Further in accordance with the invention, when the contents of the reaction vessel are maintained at a temperature of from 65 C. to 70 C., the surface area normalized instantaneous molar addition rate, Ri, is above (24T-1380) mol/min/m2 during at least a portion of the shell growth, where T represents the temperature of the contents of the vessel in C., and when the contents of the vessel are maintained at a temperature above 70 C., Ri is above 300 mol/min/m2Ri satisfying the formula: R i = Q f C f nS c
where Qf is the volumetric rate of addition, in liters/min, of silver salt solution to the reaction vessel, Cf is the concentration, in moles/liter, of the silver salt solution, Sc is the average surface area of an individual grain core already formed in the vessel, and n is the total number of grain cores in the vessel. In accordance with specific embodiments of the invention, Ri is above 300 mol/min/m2, and more preferably above 350 mol/min/m2, during at least a portion of the shell growth when the contents of the reaction vessel are maintained at a temperature of at least 65 C.

The number of grains (n) in a monodisperse emulsion may conveniently be determined by measuring the average grain volume and use of the following formula:
n=[m(mw Ag +mw Br)]/ρV G
where ρ=density of AgBr cubic grains (6473 kg/m3), mwAg=molecular weight of Ag (107.9), mwBr=molecular weight of Br (79.9), m=total moles of Ag in the emulsion, and VG=Single grain average volume.

The single grain average volume may be determined according to the formula:
V G =πd 3/6

    • where d is the equivalent Stokes diameter (esd, which is the diameter of a sphere with equivalent volume) of the emulsion grains determined employing disc centrifuge techniques.

The cubic edge length, a, of a cube having an esd of d is: a = d ( π 6 ) 1 3

The single grain surface area, SG, of a cube with esd of d is thus: S G = 6 d 2 ( π 6 ) 2 3

The single grain core surface area, Sc, of a cube with esd of d and core fraction of total Ag, f, is then determined according to the formula: S C = 6 d 2 ( f π 6 ) 2 3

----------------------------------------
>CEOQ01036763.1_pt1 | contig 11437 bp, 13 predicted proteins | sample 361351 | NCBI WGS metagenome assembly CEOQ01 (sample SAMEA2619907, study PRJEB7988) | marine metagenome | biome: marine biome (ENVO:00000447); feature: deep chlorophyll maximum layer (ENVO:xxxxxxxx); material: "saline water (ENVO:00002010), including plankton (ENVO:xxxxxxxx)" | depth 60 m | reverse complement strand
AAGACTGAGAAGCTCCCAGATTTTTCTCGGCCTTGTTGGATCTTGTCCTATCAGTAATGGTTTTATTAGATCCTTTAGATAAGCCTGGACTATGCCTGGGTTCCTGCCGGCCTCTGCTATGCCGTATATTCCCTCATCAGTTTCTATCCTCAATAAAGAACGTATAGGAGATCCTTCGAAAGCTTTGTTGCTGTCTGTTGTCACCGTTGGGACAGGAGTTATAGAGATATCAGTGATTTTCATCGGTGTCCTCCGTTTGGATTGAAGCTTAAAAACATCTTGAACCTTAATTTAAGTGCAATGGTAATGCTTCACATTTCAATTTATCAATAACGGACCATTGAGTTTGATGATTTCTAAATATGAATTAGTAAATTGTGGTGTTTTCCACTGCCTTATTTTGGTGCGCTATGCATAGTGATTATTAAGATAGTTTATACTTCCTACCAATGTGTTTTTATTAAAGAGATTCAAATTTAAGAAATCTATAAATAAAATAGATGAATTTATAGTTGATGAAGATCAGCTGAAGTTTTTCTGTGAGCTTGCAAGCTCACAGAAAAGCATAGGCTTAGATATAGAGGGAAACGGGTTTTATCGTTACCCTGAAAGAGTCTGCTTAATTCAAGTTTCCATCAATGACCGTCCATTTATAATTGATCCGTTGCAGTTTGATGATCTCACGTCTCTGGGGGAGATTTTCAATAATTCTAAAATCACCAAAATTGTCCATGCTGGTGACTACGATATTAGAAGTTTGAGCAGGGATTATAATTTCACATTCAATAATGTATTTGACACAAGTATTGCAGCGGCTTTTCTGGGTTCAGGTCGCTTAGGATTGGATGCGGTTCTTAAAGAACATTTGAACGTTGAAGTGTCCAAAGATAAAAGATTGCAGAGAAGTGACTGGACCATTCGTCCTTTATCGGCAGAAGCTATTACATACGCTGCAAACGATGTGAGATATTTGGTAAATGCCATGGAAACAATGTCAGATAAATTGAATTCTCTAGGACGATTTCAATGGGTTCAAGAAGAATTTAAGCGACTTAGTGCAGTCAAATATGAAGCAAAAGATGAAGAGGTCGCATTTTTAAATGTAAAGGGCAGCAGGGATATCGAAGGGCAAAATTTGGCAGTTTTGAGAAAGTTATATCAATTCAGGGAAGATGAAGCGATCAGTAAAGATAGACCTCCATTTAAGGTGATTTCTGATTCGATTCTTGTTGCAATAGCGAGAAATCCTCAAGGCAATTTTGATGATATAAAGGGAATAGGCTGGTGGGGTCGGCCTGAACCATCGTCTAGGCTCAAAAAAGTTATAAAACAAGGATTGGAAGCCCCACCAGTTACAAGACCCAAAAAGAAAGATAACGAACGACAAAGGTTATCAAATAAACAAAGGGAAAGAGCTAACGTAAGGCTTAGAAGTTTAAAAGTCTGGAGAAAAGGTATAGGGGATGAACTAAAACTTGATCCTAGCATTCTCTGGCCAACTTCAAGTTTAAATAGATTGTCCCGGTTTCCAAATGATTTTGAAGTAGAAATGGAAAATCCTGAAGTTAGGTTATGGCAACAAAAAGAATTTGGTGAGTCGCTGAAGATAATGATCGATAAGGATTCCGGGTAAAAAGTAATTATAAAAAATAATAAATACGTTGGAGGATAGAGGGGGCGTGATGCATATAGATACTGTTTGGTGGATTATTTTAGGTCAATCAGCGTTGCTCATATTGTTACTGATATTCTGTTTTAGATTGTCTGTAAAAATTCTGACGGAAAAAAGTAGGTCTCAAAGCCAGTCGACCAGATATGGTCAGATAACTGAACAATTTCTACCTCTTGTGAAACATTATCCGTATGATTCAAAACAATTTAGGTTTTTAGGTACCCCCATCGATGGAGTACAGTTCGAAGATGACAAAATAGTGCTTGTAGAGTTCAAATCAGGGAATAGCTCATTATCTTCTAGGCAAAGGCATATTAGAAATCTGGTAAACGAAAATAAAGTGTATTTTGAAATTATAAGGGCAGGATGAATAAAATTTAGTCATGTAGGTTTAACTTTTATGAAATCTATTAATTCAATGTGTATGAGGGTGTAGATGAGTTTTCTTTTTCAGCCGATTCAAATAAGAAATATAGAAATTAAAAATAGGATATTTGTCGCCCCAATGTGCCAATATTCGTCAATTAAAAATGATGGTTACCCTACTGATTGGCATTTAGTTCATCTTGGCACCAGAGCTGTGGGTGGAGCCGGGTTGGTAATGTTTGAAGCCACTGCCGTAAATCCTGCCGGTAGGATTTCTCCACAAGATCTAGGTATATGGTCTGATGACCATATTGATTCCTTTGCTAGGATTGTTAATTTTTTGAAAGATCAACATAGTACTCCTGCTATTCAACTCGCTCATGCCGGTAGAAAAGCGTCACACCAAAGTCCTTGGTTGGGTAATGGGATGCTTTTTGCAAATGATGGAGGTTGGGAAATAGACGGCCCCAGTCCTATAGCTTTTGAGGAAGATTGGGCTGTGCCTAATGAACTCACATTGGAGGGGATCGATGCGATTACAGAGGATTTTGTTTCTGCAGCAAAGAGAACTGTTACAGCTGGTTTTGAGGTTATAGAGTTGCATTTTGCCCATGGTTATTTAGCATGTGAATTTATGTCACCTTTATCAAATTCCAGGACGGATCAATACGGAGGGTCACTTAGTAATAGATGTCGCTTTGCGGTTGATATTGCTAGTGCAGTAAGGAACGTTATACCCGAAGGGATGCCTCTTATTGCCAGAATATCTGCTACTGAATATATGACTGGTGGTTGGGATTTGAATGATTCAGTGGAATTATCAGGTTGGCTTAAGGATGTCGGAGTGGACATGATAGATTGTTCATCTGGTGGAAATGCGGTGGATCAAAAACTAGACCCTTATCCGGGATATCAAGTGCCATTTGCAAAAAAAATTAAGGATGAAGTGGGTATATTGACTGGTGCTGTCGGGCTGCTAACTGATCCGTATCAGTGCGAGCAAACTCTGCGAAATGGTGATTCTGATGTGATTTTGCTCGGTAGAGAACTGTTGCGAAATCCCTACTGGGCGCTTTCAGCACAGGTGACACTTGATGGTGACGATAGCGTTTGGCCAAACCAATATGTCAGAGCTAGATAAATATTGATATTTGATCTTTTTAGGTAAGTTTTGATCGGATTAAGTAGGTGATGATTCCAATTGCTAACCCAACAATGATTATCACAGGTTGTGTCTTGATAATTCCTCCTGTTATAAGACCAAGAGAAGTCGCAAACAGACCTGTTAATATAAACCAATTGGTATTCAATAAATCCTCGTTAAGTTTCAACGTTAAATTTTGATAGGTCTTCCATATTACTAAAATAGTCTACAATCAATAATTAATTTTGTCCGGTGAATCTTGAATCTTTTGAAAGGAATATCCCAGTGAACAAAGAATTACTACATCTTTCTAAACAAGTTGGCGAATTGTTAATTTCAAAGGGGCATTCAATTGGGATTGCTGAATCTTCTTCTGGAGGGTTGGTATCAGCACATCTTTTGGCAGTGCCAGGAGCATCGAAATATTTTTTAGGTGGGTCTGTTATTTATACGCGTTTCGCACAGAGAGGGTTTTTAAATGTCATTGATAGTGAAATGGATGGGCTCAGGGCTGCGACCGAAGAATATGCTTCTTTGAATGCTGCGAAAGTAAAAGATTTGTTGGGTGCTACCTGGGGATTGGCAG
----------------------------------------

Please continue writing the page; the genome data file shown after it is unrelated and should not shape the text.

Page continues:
The rate at which fine grains effectively ripen during emulsion grain growth is dependant on the system characteristics such as temperature, residence time, and solution viscosity, but most importantly to the above described surface area normalized instantaneous molar addition rate Ri. The minimum Ri values set forth above define a region wherein it has been found that, absent countervailing measures, silver bromide fine grains will not completely effectively ripen during shell growth in a high normalized shell molar addition rate process. The experimentally determined critical ripening rate as a function of temperature for silver bromide emulsions is represented in FIG. 1, which indicates whether a second stable grain population is obtained for various silver bromide emulsions prepared under high normalized shell molar addition rate processes at various temperatures (details of the experimental emulsion make processes are provided in the below Examples). While an essentially monomodal distribution of grain size is obtained for silver bromide emulsions prepared at a temperature of 65 C. and an Ri rate of 180 mol/min/m2, as well as for silver bromide emulsions prepared at a temperature of 70 C. and an Ri rate of 300 mol/min/m2, bimodal distributions of grain sizes are obtained for otherwise essentially equivalent emulsions prepared at higher Ri rates at such temperatures. At a temperature of 75 C., a bimodal distribution is obtained at a similar Ri rate as found to result in a bimodal distribution at 70 C. FIG. 1 thus illustrates that, absent countervailing measures, at Ri rates above (24T-1380) mol/min/m2 for temperatures T of from 65 C. to 70 C., and above 300 mol/min/m2 for temperatures above 70 C., the fine silver bromide grains formed in a high normalized shell molar addition rate process may be stable, and the resulting high bromide silver halide emulsion may have a bimodal particle size distribution. Since 75 C. is generally considered to be a practical upper limit for temperature in the precipitation of silver halide emulsions, FIG. 1 illustrates that, absent countervailing measures, Ri rates above approximately 350 mol/min/m2 appear likely to result in high bromide silver halide emulsions which will have a bimodal particle size distribution at all temperatures from 65–75 C.